Companies have stories to tell, pitches to make and information to be shared. Using a “multichannel communication” program sounds pretty cool, but what is it? Is this new? And what channels are available?
To understand multichannel communication, it is important to appreciate that there are different ways of sharing information – push, passive and interactive. Email and social are great ways to push content, whereas as passive methods such as an intranet or posters require people have to seek your content. In person, either through meetings or tools such as YouTube Live, allow for interaction which generally offer the most meaningful results. The more channels you use the better likelihood that your message is received.
The intended audience and the significance of the message is key to understanding which channels to use. For example, internal messages relating to a change in a corporate policy or strategy are different than an announcement about someone doing an industry presentation. It is not that the presentation is not important, but the other changes will come with more questions, concerns and potentially stress for staff thus requiring a different approach. Simply put, the more significant the communication, the more channels that should be used.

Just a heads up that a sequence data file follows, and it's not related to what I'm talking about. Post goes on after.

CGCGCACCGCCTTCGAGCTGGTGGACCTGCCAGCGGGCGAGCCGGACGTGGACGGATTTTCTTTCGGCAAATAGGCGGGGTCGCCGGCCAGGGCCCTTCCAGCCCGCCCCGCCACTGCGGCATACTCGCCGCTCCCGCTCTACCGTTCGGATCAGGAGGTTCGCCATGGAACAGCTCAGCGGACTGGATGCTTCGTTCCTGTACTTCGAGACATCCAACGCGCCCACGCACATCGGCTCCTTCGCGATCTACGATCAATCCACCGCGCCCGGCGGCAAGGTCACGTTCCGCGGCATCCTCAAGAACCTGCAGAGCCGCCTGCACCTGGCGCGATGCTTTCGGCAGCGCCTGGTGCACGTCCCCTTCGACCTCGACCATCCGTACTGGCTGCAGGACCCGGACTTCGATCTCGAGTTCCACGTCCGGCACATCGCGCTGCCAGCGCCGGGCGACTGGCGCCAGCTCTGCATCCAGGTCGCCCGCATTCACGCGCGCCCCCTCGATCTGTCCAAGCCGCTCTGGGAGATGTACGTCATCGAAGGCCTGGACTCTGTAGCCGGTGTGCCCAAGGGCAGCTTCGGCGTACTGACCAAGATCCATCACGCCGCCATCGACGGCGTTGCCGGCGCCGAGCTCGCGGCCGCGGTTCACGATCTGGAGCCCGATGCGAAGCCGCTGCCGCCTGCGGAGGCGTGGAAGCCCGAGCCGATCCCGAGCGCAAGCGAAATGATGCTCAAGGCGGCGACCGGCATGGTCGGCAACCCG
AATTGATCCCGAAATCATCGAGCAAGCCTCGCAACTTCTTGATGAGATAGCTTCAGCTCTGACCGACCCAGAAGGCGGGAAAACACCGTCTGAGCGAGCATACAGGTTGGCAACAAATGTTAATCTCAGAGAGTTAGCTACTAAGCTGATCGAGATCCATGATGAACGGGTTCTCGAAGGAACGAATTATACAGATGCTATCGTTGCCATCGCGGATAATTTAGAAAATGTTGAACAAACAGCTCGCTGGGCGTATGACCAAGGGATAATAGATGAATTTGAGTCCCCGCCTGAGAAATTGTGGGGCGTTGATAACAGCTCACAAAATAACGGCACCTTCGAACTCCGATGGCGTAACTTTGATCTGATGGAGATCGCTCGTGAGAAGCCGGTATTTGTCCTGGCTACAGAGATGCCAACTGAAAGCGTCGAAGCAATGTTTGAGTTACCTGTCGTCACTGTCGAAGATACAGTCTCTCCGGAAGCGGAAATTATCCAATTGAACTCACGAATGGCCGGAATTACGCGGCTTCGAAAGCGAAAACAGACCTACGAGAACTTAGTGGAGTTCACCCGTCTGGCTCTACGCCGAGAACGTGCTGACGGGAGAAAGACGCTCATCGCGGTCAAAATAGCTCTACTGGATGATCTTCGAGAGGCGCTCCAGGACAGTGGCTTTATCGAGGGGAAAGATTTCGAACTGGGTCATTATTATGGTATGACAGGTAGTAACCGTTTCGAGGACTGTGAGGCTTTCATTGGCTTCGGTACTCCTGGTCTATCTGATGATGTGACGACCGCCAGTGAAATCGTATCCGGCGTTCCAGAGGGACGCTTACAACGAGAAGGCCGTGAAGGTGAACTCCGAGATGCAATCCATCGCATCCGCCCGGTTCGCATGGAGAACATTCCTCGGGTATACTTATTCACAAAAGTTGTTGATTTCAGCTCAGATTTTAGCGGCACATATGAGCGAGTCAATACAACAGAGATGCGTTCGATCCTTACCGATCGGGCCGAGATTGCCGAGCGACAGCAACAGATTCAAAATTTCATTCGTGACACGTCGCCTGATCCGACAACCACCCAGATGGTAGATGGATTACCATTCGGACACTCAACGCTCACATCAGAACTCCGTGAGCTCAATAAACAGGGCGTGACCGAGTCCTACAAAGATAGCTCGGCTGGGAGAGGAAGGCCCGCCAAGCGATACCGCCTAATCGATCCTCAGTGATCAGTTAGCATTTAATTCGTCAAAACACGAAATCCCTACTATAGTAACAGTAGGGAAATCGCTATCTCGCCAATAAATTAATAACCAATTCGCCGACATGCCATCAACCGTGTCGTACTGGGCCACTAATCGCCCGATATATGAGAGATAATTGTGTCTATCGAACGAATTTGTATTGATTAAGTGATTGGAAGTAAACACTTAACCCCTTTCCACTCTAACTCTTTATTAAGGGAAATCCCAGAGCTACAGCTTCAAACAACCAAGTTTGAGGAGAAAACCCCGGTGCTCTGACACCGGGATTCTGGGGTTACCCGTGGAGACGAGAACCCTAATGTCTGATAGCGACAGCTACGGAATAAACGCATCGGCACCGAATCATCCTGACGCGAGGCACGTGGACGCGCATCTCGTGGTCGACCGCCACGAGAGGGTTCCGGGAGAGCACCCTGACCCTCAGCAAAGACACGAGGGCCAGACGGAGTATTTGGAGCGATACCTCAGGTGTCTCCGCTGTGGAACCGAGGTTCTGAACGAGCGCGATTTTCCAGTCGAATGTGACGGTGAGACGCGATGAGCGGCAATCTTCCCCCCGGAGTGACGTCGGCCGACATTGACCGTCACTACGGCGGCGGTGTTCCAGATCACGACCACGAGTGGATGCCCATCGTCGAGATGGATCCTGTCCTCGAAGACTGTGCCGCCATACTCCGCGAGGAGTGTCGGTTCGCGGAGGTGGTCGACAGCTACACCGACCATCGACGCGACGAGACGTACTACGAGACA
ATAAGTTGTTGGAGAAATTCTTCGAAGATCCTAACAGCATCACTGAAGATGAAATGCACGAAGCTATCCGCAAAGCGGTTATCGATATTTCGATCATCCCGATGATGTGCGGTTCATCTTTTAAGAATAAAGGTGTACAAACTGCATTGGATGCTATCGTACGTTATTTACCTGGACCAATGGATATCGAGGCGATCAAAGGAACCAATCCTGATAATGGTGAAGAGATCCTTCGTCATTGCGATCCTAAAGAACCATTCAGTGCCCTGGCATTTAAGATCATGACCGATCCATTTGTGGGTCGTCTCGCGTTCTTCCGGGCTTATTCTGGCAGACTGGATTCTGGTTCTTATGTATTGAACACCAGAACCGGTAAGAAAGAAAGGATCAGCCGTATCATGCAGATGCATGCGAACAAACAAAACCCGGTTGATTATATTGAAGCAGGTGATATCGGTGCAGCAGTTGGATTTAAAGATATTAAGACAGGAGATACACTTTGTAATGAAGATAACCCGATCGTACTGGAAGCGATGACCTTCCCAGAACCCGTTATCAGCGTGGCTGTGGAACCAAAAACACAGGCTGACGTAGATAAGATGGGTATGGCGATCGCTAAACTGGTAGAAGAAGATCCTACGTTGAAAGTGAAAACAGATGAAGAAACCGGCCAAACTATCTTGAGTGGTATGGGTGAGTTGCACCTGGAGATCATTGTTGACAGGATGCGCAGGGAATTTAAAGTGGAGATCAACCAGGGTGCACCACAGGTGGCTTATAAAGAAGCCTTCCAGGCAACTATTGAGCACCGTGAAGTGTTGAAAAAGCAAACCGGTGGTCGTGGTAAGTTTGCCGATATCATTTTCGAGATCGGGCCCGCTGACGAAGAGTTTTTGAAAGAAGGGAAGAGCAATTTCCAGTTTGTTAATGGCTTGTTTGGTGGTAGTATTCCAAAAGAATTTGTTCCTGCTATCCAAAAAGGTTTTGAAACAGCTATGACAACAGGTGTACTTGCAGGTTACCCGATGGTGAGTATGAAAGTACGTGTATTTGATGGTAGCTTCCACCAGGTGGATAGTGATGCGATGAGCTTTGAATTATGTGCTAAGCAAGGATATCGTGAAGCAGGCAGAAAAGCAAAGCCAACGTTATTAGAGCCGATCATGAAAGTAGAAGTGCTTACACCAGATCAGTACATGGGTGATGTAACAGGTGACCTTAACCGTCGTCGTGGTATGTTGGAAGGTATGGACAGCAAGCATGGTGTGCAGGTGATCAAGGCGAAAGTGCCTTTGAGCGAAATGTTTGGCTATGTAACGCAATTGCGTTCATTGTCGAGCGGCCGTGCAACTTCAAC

So, multichannel communication is not new. You have likely been doing it without even realizing you were for years. What is new is placing more emphasis on the audience and understanding that sending an email once is unlikely to get the result you want.